Pont de Bercy
The Pont de Bercy is a bridge over the Seine in Paris, France. The structure links the 12th and 13th arrondissements of Paris by extending the Boulevard de Bercy and the Boulevard Vincent-Auriol. In addition to roadway, the bridge also carries line 6 of the Paris Metro.

History
The Pont de Bercy was built at the site of another bridge, a suspension bridge opened in 1832 to replace a ferry that had become overcrowded and thus exceeded its tonnage limit. The former bridge had a toll: one sou (5 centimes) for pedestrians, 3 sous per two-wheeled cabriolet (including persons transported) and 5 sous per car with four wheels attached to two horses. Between 1863 and 1864, it was replaced by a stronger stone structure. In 1904, the bridge was enlarged to 5.5 meters (18 feet) to support Line 6 of the Metro. In 1986, the decision was made to further enlarge the bridge in order to create three additional lanes for traffic. The winning bid proposed doubling the bridge by adding extensions perfectly symmetrical to the underground viaduct. Although identical in all respects to the original, the new addition is built of reinforced concrete and covered with a stone dressing. The work started in 1989 and the bridge was opened in 1992, effectively adding 16 meters (50 feet) for a total width of 35 meters (130 feet).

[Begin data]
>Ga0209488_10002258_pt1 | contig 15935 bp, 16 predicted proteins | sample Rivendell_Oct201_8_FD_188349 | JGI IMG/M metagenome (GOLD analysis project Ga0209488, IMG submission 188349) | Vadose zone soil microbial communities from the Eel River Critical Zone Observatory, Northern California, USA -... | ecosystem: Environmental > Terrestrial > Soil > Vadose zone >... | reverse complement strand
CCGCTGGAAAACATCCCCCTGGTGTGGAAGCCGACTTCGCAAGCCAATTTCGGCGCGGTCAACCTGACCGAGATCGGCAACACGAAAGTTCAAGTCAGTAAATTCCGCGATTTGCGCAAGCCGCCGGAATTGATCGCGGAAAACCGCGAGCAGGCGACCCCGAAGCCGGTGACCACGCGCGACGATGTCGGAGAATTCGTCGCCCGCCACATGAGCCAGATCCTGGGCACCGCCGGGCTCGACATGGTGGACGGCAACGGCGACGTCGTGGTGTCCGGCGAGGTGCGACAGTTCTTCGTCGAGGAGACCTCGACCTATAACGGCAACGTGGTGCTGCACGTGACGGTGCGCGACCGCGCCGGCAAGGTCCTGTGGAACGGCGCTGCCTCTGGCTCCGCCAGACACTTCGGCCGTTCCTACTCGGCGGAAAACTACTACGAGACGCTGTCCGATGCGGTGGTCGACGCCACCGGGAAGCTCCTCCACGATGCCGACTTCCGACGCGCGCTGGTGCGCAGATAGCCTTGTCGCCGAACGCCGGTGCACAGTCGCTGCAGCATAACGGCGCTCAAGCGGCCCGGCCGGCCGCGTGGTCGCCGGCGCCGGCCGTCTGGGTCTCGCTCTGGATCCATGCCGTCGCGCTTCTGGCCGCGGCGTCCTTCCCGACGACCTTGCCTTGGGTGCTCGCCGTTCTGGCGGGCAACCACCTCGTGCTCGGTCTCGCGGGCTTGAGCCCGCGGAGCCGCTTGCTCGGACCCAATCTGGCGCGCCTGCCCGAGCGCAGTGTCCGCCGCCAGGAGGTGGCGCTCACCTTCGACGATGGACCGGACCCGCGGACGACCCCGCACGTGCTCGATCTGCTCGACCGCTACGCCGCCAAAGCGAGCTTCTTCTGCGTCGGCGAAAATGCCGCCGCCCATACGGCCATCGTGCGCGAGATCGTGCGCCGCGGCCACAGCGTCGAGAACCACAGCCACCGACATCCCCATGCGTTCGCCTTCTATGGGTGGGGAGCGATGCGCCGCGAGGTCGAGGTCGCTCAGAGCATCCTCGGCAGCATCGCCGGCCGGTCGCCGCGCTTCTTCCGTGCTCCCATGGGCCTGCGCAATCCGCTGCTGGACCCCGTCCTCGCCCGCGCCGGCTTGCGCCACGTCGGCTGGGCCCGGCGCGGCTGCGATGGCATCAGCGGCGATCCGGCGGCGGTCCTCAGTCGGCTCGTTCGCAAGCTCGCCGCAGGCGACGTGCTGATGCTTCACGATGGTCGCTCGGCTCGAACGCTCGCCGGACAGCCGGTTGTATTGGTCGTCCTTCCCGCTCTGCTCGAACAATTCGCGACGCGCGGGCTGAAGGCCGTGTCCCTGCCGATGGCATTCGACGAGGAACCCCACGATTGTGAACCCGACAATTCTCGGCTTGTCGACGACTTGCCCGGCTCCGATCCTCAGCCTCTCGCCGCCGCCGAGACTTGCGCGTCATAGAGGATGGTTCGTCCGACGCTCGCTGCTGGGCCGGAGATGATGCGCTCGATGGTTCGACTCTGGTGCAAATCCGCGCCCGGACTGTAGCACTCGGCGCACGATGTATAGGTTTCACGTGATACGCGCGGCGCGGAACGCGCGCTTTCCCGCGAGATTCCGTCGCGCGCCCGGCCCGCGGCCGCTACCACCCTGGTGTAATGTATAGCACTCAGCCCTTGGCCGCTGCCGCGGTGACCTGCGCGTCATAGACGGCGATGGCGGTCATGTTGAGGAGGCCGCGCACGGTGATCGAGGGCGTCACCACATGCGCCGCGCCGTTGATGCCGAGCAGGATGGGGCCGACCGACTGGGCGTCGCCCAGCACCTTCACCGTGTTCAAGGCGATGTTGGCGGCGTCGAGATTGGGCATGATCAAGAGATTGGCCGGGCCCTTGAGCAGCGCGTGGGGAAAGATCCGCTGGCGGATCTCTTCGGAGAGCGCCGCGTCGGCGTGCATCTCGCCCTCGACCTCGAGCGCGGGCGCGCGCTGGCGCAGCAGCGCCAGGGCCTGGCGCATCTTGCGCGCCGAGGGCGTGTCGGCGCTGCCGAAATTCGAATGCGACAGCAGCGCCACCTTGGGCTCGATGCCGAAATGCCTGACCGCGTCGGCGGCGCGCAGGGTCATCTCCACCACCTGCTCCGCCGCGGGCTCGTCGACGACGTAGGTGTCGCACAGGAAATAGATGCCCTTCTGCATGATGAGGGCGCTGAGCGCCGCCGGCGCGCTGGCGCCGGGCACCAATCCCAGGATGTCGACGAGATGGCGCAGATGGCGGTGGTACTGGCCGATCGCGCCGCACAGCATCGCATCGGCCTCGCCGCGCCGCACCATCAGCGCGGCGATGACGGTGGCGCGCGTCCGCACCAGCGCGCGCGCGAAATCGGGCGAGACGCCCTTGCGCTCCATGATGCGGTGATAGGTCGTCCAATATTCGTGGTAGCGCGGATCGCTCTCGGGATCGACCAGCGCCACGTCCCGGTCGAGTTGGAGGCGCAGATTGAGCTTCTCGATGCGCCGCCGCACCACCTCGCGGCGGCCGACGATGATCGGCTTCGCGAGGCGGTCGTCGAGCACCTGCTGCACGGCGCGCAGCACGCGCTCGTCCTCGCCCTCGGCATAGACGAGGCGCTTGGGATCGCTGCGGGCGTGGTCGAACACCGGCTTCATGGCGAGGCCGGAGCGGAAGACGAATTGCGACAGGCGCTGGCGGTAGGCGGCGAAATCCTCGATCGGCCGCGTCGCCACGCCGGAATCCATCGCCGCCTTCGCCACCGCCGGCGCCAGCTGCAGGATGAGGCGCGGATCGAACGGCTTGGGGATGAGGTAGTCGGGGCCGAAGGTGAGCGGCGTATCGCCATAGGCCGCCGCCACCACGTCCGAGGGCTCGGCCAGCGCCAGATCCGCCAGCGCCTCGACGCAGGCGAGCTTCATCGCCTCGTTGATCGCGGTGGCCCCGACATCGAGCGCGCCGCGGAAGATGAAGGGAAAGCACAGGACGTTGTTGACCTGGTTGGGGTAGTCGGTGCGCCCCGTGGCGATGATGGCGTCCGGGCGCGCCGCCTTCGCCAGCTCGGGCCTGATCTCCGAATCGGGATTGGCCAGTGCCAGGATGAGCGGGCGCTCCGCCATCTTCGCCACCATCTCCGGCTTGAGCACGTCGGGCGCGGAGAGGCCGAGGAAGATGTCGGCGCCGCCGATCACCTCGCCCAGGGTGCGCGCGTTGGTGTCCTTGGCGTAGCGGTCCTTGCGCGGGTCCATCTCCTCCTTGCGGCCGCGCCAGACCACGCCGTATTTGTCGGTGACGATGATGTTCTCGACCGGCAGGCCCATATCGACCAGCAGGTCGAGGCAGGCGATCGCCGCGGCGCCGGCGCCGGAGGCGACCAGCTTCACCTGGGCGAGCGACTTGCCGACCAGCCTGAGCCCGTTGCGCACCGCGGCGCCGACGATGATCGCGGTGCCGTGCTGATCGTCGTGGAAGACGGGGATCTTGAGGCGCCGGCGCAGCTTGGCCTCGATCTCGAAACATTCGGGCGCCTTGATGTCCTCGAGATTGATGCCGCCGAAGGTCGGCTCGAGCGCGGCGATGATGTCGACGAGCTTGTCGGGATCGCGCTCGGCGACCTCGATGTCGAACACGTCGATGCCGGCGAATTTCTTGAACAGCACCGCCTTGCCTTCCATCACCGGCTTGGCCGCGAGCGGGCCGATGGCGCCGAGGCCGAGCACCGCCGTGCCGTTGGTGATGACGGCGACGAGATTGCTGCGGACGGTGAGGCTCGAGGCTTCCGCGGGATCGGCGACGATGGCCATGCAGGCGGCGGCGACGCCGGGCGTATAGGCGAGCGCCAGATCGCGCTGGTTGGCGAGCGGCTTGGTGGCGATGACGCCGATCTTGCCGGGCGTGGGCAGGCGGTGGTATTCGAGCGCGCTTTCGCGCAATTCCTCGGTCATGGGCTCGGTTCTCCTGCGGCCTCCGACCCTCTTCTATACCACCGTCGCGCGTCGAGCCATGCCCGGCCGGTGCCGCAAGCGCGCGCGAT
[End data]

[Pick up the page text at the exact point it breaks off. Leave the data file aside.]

Architecture
The recessed arc bridge, was worked on successively between 1863 and 1864, raised in 1904, and enlarged between 1989 and 1992. It was initially opened in 1864. It was renovated with reinforced concrete in 1992.